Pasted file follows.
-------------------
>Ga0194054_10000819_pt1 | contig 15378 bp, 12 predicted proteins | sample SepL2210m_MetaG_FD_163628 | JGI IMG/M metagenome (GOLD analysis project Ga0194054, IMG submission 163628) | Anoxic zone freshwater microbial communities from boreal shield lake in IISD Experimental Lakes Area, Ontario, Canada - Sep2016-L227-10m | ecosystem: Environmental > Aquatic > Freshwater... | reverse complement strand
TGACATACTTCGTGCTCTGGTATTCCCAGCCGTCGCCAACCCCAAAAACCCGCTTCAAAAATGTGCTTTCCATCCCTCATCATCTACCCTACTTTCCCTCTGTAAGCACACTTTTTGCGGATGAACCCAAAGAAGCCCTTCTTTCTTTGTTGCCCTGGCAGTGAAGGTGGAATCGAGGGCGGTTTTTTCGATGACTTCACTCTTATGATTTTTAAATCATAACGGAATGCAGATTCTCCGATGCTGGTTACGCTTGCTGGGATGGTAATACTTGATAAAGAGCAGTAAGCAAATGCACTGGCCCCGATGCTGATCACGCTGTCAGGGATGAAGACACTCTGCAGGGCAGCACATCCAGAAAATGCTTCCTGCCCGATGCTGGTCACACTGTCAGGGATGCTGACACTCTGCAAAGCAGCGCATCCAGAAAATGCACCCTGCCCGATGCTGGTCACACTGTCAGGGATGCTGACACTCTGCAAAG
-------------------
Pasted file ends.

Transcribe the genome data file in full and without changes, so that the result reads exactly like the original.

>Ga0194054_10000819_pt1 | contig 15378 bp, 12 predicted proteins | sample SepL2210m_MetaG_FD_163628 | JGI IMG/M metagenome (GOLD analysis project Ga0194054, IMG submission 163628) | Anoxic zone freshwater microbial communities from boreal shield lake in IISD Experimental Lakes Area, Ontario, Canada - Sep2016-L227-10m | ecosystem: Environmental > Aquatic > Freshwater... | reverse complement strand
TGACATACTTCGTGCTCTGGTATTCCCAGCCGTCGCCAACCCCAAAAACCCGCTTCAAAAATGTGCTTTCCATCCCTCATCATCTACCCTACTTTCCCTCTGTAAGCACACTTTTTGCGGATGAACCCAAAGAAGCCCTTCTTTCTTTGTTGCCCTGGCAGTGAAGGTGGAATCGAGGGCGGTTTTTTCGATGACTTCACTCTTATGATTTTTAAATCATAACGGAATGCAGATTCTCCGATGCTGGTTACGCTTGCTGGGATGGTAATACTTGATAAAGAGCAGTAAGCAAATGCACTGGCCCCGATGCTGATCACGCTGTCAGGGATGAAGACACTCTGCAGGGCAGCACATCCAGAAAATGCTTCCTGCCCGATGCTGGTCACACTGTCAGGGATGCTGACACTCTGCAAAGCAGCGCATCCAGAAAATGCACCCTGCCCGATGCTGGTCACACTGTCAGGGATGCTGACACTCTGCAAAG